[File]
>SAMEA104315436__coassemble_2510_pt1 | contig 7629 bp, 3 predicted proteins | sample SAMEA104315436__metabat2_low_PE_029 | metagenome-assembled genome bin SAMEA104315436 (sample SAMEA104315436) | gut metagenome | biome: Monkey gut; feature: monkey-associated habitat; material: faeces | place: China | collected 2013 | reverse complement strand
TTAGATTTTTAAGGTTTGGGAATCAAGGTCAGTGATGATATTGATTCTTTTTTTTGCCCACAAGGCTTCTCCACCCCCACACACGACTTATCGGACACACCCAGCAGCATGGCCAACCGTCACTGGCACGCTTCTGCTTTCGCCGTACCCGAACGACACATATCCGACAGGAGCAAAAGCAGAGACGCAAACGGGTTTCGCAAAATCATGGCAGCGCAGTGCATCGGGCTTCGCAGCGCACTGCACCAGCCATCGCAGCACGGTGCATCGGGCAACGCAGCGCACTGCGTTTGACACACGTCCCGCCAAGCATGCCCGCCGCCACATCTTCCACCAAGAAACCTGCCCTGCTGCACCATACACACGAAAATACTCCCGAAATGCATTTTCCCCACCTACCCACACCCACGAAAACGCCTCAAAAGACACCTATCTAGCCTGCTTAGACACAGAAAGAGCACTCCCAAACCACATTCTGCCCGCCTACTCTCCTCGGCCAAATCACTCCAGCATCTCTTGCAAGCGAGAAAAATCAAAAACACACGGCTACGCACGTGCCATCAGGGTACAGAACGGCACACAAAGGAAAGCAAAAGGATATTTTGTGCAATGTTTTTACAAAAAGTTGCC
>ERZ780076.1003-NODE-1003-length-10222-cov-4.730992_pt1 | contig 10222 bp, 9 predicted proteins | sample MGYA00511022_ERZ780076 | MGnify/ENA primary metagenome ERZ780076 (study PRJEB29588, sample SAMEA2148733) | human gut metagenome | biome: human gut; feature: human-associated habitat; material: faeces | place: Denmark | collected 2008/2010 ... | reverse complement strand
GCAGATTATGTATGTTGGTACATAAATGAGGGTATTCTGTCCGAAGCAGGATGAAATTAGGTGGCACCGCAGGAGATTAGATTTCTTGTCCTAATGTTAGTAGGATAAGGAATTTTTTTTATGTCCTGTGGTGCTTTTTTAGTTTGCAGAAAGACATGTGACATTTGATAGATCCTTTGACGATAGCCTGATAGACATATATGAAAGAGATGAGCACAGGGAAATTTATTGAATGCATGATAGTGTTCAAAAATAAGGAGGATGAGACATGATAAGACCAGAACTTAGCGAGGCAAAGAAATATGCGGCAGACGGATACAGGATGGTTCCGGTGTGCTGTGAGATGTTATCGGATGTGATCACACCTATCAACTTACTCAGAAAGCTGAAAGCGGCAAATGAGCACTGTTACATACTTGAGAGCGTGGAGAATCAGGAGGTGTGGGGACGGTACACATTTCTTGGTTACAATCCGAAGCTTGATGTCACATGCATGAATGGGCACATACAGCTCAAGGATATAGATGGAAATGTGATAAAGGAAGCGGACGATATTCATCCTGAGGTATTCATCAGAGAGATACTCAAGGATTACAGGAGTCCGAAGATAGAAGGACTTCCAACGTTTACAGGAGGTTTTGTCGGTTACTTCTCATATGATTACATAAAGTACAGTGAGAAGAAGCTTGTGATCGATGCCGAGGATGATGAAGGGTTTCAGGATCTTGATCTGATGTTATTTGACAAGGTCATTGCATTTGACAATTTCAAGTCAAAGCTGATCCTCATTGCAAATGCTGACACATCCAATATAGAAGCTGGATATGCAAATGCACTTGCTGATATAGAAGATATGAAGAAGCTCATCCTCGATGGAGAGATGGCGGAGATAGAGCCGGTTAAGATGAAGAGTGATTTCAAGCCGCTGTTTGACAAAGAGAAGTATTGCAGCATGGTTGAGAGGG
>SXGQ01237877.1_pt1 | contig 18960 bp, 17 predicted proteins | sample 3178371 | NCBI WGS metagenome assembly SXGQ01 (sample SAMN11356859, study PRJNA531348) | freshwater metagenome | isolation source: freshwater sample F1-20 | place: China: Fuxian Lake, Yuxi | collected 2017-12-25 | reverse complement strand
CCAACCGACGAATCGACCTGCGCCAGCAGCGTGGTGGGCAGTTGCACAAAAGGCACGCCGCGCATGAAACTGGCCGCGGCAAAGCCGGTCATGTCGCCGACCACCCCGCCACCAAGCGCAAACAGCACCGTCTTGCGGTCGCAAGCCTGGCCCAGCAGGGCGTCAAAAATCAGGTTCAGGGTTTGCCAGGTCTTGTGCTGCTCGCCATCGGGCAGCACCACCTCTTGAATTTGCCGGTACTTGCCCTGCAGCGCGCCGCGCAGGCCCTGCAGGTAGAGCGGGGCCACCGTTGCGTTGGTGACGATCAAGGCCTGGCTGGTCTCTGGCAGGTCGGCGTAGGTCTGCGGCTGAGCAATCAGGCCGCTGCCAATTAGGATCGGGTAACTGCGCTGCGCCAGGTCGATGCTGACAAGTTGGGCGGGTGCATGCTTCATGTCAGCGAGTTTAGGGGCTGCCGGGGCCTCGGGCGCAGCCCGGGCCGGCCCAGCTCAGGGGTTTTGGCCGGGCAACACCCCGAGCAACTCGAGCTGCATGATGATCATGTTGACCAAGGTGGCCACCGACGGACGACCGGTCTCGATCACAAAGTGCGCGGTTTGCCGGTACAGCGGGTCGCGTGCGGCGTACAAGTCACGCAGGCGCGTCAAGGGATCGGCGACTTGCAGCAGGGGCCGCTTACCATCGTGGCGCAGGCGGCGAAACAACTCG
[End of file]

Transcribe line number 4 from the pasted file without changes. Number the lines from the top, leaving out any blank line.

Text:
GCAGATTATGTATGTTGGTACATAAATGAGGGTATTCTGTCCGAAGCAGGATGAAATTAGGTGGCACCGCAGGAGATTAGATTTCTTGTCCTAATGTTAGTAGGATAAGGAATTTTTTTTATGTCCTGTGGTGCTTTTTTAGTTTGCAGAAAGACATGTGACATTTGATAGATCCTTTGACGATAGCCTGATAGACATATATGAAAGAGATGAGCACAGGGAAATTTATTGAATGCATGATAGTGTTCAAAAATAAGGAGGATGAGACATGATAAGACCAGAACTTAGCGAGGCAAAGAAATATGCGGCAGACGGATACAGGATGGTTCCGGTGTGCTGTGAGATGTTATCGGATGTGATCACACCTATCAACTTACTCAGAAAGCTGAAAGCGGCAAATGAGCACTGTTACATACTTGAGAGCGTGGAGAATCAGGAGGTGTGGGGACGGTACACATTTCTTGGTTACAATCCGAAGCTTGATGTCACATGCATGAATGGGCACATACAGCTCAAGGATATAGATGGAAATGTGATAAAGGAAGCGGACGATATTCATCCTGAGGTATTCATCAGAGAGATACTCAAGGATTACAGGAGTCCGAAGATAGAAGGACTTCCAACGTTTACAGGAGGTTTTGTCGGTTACTTCTCATATGATTACATAAAGTACAGTGAGAAGAAGCTTGTGATCGATGCCGAGGATGATGAAGGGTTTCAGGATCTTGATCTGATGTTATTTGACAAGGTCATTGCATTTGACAATTTCAAGTCAAAGCTGATCCTCATTGCAAATGCTGACACATCCAATATAGAAGCTGGATATGCAAATGCACTTGCTGATATAGAAGATATGAAGAAGCTCATCCTCGATGGAGAGATGGCGGAGATAGAGCCGGTTAAGATGAAGAGTGATTTCAAGCCGCTGTTTGACAAAGAGAAGTATTGCAGCATGGTTGAGAGGG